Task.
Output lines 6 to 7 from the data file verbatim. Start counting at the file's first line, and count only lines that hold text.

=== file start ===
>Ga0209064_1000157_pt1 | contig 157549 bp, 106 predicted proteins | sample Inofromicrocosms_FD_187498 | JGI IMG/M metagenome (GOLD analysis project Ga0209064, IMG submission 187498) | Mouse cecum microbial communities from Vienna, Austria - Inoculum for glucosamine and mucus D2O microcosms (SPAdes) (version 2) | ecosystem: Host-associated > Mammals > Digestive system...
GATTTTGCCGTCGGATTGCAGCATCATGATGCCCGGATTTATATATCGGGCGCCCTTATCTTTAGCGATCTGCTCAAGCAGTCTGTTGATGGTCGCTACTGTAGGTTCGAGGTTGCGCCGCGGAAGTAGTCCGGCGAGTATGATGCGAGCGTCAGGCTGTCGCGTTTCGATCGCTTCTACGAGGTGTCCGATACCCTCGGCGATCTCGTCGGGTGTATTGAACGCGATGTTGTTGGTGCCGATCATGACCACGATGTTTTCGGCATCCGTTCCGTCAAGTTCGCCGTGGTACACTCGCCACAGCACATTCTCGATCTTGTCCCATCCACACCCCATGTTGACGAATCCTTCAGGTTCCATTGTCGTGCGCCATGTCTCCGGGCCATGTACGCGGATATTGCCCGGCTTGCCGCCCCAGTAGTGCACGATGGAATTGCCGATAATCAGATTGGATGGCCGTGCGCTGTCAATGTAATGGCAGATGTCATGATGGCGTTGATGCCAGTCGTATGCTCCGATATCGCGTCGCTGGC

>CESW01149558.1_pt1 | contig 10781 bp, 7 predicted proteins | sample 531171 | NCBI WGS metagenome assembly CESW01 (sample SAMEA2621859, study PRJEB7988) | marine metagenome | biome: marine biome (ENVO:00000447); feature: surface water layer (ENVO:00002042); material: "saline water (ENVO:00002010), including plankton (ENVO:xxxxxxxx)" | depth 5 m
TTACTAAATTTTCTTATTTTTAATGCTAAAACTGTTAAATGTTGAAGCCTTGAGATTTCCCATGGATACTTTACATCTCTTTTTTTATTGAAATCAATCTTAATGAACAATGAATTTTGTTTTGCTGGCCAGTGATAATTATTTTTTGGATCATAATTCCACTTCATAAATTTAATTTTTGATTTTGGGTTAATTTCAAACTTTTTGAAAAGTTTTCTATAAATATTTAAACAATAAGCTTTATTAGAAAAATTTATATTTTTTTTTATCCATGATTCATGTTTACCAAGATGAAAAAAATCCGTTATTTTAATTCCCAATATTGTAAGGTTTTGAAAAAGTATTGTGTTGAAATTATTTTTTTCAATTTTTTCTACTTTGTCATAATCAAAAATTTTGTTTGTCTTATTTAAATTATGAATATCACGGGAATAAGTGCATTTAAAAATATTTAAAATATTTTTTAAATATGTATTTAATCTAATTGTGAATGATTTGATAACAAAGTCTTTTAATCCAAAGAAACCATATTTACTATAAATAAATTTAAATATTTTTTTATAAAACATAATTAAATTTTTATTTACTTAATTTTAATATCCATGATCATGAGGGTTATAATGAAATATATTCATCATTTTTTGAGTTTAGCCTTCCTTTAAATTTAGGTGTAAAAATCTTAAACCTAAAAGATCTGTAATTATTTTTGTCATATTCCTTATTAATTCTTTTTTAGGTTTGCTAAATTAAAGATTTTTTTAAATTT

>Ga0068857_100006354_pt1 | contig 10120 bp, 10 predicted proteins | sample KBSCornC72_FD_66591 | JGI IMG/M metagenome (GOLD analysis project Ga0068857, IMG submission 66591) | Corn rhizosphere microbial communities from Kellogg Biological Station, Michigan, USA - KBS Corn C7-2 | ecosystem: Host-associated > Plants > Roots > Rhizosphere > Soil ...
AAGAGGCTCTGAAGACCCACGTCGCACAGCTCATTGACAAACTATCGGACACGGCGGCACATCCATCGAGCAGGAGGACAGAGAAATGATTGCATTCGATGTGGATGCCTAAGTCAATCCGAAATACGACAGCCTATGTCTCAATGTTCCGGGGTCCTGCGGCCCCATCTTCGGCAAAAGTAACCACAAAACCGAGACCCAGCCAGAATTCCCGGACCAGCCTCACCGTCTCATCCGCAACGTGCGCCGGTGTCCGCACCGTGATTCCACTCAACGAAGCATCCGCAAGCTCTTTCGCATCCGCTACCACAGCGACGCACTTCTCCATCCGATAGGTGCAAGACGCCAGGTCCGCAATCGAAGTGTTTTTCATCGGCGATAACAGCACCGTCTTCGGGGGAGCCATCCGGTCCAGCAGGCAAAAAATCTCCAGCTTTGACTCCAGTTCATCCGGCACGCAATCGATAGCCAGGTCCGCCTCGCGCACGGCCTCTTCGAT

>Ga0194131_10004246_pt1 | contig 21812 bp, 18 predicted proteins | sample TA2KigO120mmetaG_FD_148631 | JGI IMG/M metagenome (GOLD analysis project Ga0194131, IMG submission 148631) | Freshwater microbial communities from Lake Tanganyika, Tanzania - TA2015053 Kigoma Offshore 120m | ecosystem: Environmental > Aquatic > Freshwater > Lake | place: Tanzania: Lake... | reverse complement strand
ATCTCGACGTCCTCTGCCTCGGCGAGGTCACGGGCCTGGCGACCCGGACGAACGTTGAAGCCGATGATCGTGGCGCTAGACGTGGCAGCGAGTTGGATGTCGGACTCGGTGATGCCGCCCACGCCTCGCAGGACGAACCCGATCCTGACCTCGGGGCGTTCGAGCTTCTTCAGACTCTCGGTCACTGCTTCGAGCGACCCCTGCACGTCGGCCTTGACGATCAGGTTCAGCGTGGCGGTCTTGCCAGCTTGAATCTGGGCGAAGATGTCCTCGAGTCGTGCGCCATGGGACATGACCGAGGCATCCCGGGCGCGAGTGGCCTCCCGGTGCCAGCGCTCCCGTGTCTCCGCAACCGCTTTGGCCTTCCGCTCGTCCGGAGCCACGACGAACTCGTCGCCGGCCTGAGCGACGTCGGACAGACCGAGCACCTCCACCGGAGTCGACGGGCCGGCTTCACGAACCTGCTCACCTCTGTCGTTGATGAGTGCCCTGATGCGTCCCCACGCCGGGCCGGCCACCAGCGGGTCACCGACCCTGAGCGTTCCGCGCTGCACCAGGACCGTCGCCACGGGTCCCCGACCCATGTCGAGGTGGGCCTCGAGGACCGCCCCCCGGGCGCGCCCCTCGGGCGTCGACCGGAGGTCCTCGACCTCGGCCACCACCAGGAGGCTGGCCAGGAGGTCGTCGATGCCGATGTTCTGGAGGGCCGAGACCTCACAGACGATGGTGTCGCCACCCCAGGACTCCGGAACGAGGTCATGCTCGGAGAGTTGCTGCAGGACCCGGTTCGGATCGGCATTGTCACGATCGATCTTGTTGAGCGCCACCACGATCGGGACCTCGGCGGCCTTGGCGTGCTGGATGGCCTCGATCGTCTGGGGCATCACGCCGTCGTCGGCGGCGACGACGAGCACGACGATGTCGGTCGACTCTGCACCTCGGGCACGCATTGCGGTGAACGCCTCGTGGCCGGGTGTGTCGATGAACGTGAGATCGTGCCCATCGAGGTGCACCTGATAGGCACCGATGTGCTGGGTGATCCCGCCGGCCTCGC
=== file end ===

AAGAGGCTCTGAAGACCCACGTCGCACAGCTCATTGACAAACTATCGGACACGGCGGCACATCCATCGAGCAGGAGGACAGAGAAATGATTGCATTCGATGTGGATGCCTAAGTCAATCCGAAATACGACAGCCTATGTCTCAATGTTCCGGGGTCCTGCGGCCCCATCTTCGGCAAAAGTAACCACAAAACCGAGACCCAGCCAGAATTCCCGGACCAGCCTCACCGTCTCATCCGCAACGTGCGCCGGTGTCCGCACCGTGATTCCACTCAACGAAGCATCCGCAAGCTCTTTCGCATCCGCTACCACAGCGACGCACTTCTCCATCCGATAGGTGCAAGACGCCAGGTCCGCAATCGAAGTGTTTTTCATCGGCGATAACAGCACCGTCTTCGGGGGAGCCATCCGGTCCAGCAGGCAAAAAATCTCCAGCTTTGACTCCAGTTCATCCGGCACGCAATCGATAGCCAGGTCCGCCTCGCGCACGGCCTCTTCGAT

>Ga0194131_10004246_pt1 | contig 21812 bp, 18 predicted proteins | sample TA2KigO120mmetaG_FD_148631 | JGI IMG/M metagenome (GOLD analysis project Ga0194131, IMG submission 148631) | Freshwater microbial communities from Lake Tanganyika, Tanzania - TA2015053 Kigoma Offshore 120m | ecosystem: Environmental > Aquatic > Freshwater > Lake | place: Tanzania: Lake... | reverse complement strand